Walworth County Government Today: United Way donations help prevent poverty in local communities

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Dave Bretl | October 10, 2016

On Sept. 27, I helped the United Way of Walworth County launch its 2016-'17 fundraising campaign. I really appreciated the chance to express my gratitude to all of the community leaders who were in attendance for the good work that they do. These leaders included United Way board members who take time from their regular jobs to perform the challenging task of soliciting donations to support a variety of worthwhile causes in the county.

I got a taste of this a few years ago when I helped with a United Way campaign and I can attest to the fact that there is a lot more to fundraising than simply sticking a large “thermometer” in front of the courthouse and watching the pledges pour in. These directors meet several times each month to account for funds, determine how money should be allocated and, most importantly, strategize as to how more funds can be raised. I am a horrible salesman and it always amazed me to watch the merchants, builders and bankers in our county, who comprise the board of directors, reach out to provide for those in need.

Also in attendance at the kickoff were representatives from agencies supported by the United Way. Cynthia Simonson, executive director of VIP Services, and Marc Perry, community programs director for Community Action of Rock and Walworth Counties, spoke on behalf of the 45 agencies supported by the United Way of Walworth County. The United Way focuses on the three building blocks of education, income and health in order to effect lasting change.

 While the United Way has had a presence in our county for many years, the United Way of Walworth County is a relatively new organization. Several years ago, two chapters — one based in Lake Geneva and another in Delavan — merged to form the current organization. I thought this was a great idea at the time and I still feel that way.  By pooling resources, the organization has taken on a countywide focus.

A focal point of this year's fundraising campaign is to create awareness of the working poor in our county known by the acronym ALICE (Asset Limited, Income Constrained, Employed).  ALICE represents the growing number of individuals and families who are working, but struggle to afford the basic necessities of housing, food, child care, health care and transportation. ALICE individuals earn more than the federal government's definition of poverty, but less than the amount needed to cover the basic needs of living. The federal definition of poverty is a bit misleading, because the figure has not been revised since 1974.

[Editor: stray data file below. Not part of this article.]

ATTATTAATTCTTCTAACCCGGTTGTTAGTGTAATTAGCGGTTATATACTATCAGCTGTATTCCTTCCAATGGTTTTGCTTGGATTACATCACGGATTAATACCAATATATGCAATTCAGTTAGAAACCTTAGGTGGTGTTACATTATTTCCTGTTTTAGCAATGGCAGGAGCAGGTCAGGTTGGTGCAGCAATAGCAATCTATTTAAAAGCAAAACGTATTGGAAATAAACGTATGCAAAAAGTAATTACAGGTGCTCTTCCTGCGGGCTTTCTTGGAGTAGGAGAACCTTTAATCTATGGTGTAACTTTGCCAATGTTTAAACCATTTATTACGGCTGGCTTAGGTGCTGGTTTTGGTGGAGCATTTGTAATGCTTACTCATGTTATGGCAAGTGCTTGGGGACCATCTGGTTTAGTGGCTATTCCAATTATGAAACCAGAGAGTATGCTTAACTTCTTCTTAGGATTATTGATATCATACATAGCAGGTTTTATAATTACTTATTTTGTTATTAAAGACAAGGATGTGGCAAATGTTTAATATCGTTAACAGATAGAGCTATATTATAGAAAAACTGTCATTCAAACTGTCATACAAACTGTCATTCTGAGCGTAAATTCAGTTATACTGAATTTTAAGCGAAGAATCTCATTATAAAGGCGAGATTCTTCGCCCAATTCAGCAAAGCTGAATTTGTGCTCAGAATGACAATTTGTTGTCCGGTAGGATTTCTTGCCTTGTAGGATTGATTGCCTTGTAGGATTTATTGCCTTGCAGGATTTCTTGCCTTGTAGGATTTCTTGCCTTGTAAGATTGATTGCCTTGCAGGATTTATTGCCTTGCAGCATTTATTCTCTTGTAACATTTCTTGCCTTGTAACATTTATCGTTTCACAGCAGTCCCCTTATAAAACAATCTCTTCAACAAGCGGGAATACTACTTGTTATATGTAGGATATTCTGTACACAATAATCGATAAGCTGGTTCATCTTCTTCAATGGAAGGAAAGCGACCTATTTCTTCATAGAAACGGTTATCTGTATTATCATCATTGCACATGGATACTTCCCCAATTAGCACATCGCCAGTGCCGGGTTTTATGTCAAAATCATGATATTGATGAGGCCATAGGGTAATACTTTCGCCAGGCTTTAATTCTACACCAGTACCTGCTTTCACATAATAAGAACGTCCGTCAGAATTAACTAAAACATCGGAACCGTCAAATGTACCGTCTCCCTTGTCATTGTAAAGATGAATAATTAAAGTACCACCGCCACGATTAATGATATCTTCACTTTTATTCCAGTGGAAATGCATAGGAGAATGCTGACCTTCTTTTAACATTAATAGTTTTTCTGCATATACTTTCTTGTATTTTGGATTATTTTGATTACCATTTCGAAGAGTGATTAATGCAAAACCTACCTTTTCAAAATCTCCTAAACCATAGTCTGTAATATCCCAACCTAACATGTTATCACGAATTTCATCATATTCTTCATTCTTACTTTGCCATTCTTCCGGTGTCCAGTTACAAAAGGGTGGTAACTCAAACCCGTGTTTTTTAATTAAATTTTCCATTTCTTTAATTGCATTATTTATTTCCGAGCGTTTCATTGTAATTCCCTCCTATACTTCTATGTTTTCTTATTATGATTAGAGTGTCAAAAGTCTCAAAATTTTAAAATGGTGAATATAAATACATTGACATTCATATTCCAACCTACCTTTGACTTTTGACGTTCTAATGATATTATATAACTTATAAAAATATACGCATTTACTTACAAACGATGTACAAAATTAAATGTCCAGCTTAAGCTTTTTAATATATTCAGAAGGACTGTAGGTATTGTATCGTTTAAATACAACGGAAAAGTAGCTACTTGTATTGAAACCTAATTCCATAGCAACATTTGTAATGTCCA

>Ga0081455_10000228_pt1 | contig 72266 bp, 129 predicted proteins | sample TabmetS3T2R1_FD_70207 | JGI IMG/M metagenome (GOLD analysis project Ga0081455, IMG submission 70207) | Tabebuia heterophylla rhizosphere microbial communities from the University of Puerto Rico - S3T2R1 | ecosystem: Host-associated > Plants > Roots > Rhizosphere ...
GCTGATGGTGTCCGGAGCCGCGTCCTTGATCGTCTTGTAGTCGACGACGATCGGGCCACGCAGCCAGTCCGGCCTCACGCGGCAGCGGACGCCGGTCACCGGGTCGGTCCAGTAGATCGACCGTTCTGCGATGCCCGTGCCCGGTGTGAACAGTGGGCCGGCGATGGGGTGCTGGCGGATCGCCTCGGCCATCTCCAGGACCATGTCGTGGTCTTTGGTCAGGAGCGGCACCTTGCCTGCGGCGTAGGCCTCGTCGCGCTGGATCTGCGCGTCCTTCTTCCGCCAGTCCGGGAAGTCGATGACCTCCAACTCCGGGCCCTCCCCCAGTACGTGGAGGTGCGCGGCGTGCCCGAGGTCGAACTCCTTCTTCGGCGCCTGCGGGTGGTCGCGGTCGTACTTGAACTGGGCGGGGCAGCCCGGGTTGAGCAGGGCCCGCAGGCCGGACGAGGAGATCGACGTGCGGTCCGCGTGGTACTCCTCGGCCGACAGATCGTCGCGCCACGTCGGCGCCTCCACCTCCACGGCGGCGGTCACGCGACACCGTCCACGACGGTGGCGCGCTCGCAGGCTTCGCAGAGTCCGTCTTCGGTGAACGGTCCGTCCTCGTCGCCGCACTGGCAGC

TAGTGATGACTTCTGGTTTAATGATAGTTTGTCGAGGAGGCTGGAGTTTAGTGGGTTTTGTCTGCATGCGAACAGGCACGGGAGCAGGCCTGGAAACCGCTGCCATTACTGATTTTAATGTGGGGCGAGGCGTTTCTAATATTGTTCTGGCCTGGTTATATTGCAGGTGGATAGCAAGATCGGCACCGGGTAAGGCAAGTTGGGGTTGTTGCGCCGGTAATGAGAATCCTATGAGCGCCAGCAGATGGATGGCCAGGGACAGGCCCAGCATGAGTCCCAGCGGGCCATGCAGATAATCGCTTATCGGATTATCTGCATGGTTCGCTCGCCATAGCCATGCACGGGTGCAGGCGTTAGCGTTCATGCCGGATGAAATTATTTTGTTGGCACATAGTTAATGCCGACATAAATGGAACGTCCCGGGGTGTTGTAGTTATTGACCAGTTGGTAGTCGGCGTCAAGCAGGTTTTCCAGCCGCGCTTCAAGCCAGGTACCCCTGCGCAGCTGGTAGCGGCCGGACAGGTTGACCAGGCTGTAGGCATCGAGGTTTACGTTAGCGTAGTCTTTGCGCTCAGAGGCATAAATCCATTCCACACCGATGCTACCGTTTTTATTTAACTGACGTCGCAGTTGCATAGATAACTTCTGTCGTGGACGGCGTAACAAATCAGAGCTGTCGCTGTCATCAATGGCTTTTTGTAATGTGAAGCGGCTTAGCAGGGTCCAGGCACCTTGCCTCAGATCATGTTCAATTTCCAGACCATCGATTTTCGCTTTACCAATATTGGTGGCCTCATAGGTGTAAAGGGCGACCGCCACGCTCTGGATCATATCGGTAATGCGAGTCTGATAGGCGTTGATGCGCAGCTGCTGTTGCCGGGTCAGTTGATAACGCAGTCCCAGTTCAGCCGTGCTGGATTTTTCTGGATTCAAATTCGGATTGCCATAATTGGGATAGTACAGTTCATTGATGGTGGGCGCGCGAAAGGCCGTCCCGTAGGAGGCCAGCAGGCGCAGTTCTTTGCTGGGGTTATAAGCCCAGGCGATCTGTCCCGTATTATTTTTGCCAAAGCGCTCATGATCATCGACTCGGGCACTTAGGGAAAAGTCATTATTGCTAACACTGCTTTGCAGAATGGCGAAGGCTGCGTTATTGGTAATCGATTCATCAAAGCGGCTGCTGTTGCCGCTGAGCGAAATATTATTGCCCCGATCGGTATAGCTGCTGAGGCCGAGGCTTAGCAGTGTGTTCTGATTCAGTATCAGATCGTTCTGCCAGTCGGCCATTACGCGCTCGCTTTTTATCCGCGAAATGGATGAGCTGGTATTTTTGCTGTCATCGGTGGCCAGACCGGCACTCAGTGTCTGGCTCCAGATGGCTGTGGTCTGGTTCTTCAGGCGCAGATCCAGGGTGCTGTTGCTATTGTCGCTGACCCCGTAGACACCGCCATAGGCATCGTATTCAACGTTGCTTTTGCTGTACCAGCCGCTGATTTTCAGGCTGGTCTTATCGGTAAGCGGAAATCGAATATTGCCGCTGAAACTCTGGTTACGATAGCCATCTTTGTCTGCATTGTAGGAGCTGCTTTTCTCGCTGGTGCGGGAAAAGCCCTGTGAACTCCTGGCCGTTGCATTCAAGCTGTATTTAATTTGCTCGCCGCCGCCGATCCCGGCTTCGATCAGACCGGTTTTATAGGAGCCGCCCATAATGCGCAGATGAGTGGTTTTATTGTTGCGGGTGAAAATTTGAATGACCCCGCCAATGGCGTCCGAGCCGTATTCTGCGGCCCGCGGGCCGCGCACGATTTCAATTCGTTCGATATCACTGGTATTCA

In our county, the ALICE threshold equates to an income of $25,968 for an individual and $58,836 for a family of four. This equates to an hourly wage of $12.98 and $29.42, respectively. It is centered around a hypothetical budget that takes into account local prices on expenses ranging from groceries to rent. I thought it was interesting that the number of ALICE individuals in our county actually exceeded those living below the federal poverty level by a ratio of two to one. Because their finances are so tight, it doesn't take much for these folks to fall into the poverty category. A broken-down car can cause the loss of a job, which in turn can lead to a loss of housing.

Walworth County government spends a considerable amount of money administering state and federal programs designed to alleviate poverty. The expense budget for our health and human services department will exceed $16.5 million in 2017. The programs that we administer are regulated strictly by the state and federal governments. I have no problem with this oversight. In many cases, these are huge national programs and I would be concerned about fraud and favoritism if the money were dispensed to states with no standards. The downside of this oversight, however, is the loss of discretion associated with these programs. In some cases, a recipient must spend most of his or her assets and become impoverished before they qualify for assistance. Once folks enter these programs, it can be difficult for them to exit. This is where the United Way agencies fit into the safety net. Their goal is to prevent impoverishment. Using donated dollars, these organizations have the flexibility to provide very focused assistance, such as an emergency car repair that will permit a recipient to show up for work.

The ALICE project is part of a national effort that has been going on since 2014. You can find the entire Wisconsin report online by visiting UnitedWayALICE.org/Wisconsin.

If you would like to know how you can help the United Way of Walworth County, Mariann Hunter would be interested in hearing from you. She can be reached at 262-374-4474.

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